All of those seem designed to provide districts more flexibility and alleviate at least some of the concerns raised by state and local K-12 leaders.

What’s one key provision that hasn’t changed between the two drafts? The per-pupil expenditure test between Title I and non-Title I schools. And Sen. Lamar Alexander, R-Tenn., the chairman of the Senate education committee, doesn’t like it. He excoriated U.S. Secretary of Education John B. King Jr. over that provision, saying the department was overstepping its authority. He said if the department stuck by that language, he’d try to undo it through the federal budget process.

However, King vigorously defended the regulations both during and after that hearing, saying they represented the department’s view that the principle of supplement-not-supplant must be defended. And several Democratic senators said they wanted King’s department to create strong regulations to ensure that schools are held accountable for their use of federal funds.


There are also some tweaks to the proposed assessment language, most of which reflect agreements between negotiators, or feedback from the negotiating committee. For instance:

  • The department’s original proposed regulations on language allowing students taking advanced math tests in 8th grade instead of the state exam called for states to make sure all students have access to those advanced math classes. The revised proposal gets at the same goal, but would make life a little easier for states, allowing them to simply describe their strategies for giving all students access to advanced math classes.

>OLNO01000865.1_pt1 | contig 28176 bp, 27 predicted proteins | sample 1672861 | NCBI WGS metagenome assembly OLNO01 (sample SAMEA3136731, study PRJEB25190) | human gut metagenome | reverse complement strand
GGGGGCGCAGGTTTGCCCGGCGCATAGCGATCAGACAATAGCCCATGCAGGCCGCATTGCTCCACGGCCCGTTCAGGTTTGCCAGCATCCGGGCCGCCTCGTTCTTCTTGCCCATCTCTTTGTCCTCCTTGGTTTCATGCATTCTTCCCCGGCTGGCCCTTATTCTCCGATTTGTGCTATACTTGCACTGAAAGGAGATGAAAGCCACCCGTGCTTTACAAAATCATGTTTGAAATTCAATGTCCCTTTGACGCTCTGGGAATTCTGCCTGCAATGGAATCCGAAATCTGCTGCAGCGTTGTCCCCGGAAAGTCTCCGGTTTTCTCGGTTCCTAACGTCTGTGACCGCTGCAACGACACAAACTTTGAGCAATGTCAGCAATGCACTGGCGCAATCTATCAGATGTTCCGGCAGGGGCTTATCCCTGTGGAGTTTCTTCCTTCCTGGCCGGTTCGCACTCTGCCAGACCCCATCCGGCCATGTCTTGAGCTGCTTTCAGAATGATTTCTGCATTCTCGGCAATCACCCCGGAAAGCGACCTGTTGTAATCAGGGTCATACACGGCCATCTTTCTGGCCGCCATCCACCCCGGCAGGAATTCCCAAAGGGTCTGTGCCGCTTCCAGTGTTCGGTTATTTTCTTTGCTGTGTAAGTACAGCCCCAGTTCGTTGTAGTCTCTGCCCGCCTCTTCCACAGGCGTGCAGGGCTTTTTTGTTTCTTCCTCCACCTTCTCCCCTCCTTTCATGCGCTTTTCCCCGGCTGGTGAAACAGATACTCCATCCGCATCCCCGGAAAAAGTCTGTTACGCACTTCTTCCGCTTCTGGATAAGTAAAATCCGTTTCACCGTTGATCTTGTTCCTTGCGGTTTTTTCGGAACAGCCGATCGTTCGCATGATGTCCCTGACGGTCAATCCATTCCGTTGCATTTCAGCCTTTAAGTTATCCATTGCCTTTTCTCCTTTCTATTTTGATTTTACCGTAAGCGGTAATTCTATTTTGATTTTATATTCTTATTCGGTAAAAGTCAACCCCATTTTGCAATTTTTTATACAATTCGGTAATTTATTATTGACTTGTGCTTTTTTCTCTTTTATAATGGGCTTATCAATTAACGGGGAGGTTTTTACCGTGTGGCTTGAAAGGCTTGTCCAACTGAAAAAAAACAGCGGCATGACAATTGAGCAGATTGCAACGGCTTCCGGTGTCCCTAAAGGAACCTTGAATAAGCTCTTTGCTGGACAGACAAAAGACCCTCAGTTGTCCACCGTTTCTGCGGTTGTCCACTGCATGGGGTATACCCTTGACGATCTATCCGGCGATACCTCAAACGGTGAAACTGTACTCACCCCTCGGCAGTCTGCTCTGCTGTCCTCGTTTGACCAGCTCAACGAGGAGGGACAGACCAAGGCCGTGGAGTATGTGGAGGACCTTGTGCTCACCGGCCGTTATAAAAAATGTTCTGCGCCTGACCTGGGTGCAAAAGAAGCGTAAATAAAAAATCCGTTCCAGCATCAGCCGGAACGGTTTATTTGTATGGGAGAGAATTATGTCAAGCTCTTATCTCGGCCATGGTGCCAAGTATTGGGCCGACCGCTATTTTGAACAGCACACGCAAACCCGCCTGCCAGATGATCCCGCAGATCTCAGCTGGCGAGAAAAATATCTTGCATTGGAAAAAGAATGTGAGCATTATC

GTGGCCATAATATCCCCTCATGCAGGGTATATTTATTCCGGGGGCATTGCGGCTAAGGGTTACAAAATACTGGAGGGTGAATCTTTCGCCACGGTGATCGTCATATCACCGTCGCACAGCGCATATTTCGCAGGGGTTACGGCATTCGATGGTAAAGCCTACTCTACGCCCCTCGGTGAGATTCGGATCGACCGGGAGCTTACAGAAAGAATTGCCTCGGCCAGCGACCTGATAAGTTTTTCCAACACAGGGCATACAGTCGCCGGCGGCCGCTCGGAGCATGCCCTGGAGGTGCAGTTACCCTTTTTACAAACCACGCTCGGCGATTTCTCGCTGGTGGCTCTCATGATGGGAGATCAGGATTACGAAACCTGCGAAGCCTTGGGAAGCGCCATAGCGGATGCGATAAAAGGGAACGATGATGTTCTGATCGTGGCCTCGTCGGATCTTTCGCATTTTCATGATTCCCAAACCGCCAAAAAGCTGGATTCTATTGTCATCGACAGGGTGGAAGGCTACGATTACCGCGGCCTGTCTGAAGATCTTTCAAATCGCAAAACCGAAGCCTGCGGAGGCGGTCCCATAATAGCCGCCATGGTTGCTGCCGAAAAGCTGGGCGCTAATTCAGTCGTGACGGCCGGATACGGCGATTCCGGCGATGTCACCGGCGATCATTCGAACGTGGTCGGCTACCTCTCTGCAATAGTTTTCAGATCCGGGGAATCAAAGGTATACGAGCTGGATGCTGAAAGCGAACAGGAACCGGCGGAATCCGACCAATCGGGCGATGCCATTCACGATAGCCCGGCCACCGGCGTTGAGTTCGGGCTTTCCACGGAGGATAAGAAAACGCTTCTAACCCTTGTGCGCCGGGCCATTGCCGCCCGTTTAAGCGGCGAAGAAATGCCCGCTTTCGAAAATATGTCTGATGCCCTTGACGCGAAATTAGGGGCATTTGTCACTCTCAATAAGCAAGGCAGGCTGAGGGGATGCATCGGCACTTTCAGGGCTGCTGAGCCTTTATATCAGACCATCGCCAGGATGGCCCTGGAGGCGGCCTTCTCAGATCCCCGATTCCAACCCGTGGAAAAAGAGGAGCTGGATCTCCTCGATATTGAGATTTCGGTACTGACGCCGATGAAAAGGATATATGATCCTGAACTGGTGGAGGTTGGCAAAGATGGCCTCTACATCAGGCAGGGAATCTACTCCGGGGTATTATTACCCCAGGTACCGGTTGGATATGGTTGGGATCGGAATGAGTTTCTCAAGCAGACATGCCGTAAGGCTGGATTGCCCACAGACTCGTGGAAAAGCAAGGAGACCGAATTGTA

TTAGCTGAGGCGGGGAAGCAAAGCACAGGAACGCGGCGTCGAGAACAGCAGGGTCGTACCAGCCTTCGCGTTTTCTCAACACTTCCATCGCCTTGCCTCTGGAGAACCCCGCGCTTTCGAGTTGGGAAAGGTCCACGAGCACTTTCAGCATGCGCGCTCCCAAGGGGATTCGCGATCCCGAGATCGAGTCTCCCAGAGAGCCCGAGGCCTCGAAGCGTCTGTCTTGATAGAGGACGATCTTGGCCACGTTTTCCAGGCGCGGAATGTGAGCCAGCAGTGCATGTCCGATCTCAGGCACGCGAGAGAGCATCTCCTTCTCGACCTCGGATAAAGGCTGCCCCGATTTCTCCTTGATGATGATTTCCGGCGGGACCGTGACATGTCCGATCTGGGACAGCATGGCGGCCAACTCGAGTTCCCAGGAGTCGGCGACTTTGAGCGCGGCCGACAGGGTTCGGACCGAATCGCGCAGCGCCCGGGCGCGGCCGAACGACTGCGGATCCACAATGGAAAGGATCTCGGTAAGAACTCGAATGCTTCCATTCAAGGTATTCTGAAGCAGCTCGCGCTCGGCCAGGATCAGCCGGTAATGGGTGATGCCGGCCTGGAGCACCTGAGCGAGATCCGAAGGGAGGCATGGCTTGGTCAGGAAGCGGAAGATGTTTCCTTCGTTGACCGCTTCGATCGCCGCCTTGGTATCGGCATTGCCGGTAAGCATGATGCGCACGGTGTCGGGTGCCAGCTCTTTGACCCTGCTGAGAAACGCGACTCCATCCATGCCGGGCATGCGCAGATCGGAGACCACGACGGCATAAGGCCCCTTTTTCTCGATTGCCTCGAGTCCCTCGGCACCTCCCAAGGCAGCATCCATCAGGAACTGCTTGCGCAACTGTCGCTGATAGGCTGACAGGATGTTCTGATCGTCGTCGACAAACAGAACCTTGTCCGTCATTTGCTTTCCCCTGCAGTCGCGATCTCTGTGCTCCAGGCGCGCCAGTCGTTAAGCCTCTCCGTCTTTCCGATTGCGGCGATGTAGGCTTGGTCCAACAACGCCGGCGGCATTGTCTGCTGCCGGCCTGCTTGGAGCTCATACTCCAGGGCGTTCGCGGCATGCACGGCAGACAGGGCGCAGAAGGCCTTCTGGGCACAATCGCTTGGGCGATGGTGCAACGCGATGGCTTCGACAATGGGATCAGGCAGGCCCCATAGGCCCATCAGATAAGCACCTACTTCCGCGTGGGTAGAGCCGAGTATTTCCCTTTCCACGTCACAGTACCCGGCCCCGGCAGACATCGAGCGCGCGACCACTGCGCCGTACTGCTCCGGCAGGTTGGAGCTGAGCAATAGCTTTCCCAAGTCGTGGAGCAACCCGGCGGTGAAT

• The department’s original proposed language didn’t have a hard-and-fast requirement for charter schools to be consulted, or for state charter laws to apply to high school alternative tests. That’s been added, based on the committee’s deliberations.
  • And there’s a tweak to the definition of nationally recognized test language as well. The original language said that districts could substitute any nationally recognized test and defined that as a test that’s been designed for college placement or admissions. The tweaked language would make it clear that the test actually has to be accepted by postsecondary institutions for those purposes. That would seem to prevent a company from coming up with some kind of fly-by-night and saying it’s for college placement purposes and then getting districts to use it. It would also prevent districts from going with PARCC or Smarter Balanced (which are both aligned to the Common Core State Standards), if those tests don’t end up being used for college placement, as they are designed to be.
  • On one of the most contentious issues under discussion—the department’s proposed definition of severe cognitive disabilities—has been tweaked a bit, to make it clear that teams of teachers reviewing individualized education programs, or IEPs, have a role.
  • And, at the request of committee members representing Native American tribes, the department has added language that would allow students in Native-language immersion programs to take tests in their ancestral language for accountability purposes.